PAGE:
1. Now we need to give those two parameters, Createatask_Title and Updatetaskdetails_Description, we decided to ask for the app.
    1. We will connect the form fields to the Flow task call to get the text user has given.
  1. The field value reference can be done based on the field name on the card.
    1. The name depends on your environment, but on this example, the names are DataCardValue2_1 for Description, and DataCardValue1_1 for Title.
    2. With the name, you can refer to the Text value and use that on the Flow call.
  1. Finally add the default tasks back to the OnSuccess action so that the form will be reset and closed when everything is done.
    1. Here’s the whole value used in the example: NewIntranetFeedback.Run(DataCardValue1_1.Text, DataCardValue2_1.Text); ResetForm(CustomNewForm); RequestHide()
  2. Now save and publish the app to SharePoint.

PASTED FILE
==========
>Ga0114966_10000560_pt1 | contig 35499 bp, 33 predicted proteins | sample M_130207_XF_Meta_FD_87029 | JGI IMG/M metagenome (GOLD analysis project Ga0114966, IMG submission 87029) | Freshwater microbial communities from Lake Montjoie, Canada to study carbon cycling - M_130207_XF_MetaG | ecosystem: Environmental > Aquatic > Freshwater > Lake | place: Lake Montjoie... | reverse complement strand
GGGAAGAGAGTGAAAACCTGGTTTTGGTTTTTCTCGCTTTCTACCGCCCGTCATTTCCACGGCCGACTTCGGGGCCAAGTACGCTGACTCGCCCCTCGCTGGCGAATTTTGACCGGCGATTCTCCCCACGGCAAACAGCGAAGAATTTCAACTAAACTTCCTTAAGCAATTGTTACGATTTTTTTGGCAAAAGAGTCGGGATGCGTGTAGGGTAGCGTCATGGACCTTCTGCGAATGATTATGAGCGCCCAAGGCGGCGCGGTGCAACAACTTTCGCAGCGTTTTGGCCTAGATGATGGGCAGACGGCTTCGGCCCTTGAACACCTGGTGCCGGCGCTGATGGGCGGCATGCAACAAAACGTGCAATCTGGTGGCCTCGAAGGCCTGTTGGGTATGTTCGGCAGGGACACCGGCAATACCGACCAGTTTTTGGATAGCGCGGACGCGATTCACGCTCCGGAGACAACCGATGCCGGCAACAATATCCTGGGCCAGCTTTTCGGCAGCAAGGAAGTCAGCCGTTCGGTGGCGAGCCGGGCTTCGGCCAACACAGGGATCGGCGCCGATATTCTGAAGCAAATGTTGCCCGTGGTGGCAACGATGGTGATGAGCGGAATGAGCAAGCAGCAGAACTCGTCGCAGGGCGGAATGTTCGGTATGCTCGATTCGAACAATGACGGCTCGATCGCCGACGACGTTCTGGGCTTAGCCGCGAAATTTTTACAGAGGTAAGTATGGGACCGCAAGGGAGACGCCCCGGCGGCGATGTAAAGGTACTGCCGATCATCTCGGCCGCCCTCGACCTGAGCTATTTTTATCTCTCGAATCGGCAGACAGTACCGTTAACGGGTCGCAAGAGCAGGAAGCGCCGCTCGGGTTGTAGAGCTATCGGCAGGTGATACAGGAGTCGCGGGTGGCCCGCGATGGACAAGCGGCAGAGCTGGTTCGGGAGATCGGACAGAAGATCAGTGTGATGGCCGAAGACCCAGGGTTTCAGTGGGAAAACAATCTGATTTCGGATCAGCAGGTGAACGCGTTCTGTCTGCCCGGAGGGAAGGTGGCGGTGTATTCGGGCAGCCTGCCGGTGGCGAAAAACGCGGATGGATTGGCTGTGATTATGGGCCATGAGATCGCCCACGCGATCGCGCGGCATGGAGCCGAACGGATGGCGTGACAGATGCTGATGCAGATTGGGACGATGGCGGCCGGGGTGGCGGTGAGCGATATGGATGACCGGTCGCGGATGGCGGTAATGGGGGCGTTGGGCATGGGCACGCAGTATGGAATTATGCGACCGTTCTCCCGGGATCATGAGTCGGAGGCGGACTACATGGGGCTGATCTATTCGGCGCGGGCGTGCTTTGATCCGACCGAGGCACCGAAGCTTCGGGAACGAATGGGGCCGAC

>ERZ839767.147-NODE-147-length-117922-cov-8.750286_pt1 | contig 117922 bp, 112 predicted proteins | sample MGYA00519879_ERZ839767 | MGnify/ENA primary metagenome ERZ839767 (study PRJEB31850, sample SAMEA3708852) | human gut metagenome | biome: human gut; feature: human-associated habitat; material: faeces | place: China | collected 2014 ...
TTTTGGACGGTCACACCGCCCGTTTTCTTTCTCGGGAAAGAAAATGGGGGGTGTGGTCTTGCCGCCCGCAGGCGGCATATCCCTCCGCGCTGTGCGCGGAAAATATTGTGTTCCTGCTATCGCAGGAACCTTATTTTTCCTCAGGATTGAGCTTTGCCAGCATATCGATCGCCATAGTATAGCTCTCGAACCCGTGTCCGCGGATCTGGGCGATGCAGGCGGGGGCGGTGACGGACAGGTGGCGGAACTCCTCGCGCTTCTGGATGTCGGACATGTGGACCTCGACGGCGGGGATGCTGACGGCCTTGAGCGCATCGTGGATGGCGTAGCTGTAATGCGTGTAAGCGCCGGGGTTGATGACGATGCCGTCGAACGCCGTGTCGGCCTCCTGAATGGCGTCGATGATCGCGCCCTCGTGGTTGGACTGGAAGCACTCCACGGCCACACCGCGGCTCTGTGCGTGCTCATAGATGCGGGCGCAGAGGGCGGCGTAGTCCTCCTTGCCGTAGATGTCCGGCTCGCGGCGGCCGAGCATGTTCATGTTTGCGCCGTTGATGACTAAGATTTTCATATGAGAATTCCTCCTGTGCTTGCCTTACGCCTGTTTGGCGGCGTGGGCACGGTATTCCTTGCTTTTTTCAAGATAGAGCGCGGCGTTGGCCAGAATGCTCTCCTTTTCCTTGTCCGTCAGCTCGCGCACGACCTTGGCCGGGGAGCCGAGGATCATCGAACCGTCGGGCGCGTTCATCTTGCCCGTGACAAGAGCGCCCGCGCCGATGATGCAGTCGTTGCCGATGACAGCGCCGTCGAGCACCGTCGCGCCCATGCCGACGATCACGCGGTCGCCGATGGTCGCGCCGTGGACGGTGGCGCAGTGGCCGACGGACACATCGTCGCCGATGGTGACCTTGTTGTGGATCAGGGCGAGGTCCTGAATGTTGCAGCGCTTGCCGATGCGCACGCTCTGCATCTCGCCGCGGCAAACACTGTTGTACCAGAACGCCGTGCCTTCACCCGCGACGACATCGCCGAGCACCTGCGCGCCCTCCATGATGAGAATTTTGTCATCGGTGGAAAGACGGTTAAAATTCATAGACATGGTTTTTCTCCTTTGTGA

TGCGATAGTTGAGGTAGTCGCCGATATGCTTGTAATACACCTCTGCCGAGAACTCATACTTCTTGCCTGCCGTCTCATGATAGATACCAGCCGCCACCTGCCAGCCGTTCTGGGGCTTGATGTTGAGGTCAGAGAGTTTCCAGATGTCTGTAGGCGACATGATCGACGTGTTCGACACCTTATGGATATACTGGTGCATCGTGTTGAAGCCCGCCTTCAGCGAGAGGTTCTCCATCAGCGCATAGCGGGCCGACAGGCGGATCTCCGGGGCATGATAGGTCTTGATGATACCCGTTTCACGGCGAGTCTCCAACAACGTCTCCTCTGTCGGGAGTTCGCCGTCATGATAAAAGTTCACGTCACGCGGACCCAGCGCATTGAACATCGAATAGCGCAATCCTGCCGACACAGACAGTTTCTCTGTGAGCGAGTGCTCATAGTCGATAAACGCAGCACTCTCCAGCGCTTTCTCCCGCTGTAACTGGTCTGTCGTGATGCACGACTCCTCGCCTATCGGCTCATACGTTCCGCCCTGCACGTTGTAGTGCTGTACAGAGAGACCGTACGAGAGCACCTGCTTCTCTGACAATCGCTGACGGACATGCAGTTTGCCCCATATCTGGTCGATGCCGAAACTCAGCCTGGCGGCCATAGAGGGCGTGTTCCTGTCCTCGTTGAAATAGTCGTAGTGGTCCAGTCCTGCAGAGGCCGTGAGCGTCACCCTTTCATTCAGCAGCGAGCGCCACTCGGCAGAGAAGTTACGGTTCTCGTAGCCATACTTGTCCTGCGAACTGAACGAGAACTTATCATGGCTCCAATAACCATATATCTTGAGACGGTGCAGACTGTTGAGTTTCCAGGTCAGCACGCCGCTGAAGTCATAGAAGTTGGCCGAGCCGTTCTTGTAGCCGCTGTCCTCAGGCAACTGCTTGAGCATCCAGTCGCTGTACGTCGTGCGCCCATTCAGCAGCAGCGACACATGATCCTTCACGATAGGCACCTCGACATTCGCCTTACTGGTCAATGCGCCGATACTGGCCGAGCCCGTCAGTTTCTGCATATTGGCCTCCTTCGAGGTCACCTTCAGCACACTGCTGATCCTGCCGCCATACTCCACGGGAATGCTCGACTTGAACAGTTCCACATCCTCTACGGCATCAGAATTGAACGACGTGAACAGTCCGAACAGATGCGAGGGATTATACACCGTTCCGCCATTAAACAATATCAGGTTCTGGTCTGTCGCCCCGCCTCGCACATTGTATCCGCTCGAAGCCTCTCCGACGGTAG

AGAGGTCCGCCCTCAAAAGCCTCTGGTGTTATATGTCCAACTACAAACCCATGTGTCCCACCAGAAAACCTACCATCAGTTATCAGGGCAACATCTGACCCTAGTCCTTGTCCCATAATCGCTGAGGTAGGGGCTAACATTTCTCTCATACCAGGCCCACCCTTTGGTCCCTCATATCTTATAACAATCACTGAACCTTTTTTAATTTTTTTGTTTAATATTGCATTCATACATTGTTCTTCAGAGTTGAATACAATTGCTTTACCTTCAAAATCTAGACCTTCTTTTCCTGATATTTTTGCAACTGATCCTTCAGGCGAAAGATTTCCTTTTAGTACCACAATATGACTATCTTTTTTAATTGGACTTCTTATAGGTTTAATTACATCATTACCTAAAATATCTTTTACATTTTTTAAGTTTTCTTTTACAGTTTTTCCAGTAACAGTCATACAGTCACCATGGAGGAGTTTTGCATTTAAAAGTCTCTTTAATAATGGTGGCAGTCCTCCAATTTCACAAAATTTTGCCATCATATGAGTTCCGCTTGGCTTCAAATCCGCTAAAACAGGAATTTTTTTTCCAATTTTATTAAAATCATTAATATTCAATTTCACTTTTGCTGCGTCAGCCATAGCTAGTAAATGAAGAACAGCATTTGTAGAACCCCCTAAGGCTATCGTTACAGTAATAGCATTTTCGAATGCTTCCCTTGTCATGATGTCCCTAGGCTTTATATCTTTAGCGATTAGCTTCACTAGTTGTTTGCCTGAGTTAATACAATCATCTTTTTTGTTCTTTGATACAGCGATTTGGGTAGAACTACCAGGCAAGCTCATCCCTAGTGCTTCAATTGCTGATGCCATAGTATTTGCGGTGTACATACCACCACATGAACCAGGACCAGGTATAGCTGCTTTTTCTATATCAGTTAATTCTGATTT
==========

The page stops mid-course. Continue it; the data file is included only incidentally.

Navigate back to your list and start to add a new item. After the save check from Planner (https://tasks.office.com/) that a new task is added for future steps.

 

PowerApp Custom Forms and Flow – Creating a Feedback Form Part 1

Last month Microsoft announced a long waited functionality where you can use PowerApps to customize the modern list forms in Office 365. Customizing the OOTB SharePoint list forms is something we have done for years already, and everyone has done customizations in multiple different ways.

But when the new modern lists were announced, all of those old ways were useless. I do understand the shouts and anger that came out of this. Starting from last month the first release tenants have been able to use PowerApps and Flow to create custom forms. We can finally do something real with list forms.

Here are few articles related to custom form with PowerApps.

 

Over the time, I have created many types of Feedback forms in my SharePoint projects. The most simple solution is to use SharePoint list and let the users send feedback with OOTB form. But maybe there has been a need to give some instructions to the users or notify someone when new feedback created. To do this, you need to do some level of customization. Sometimes even some coding.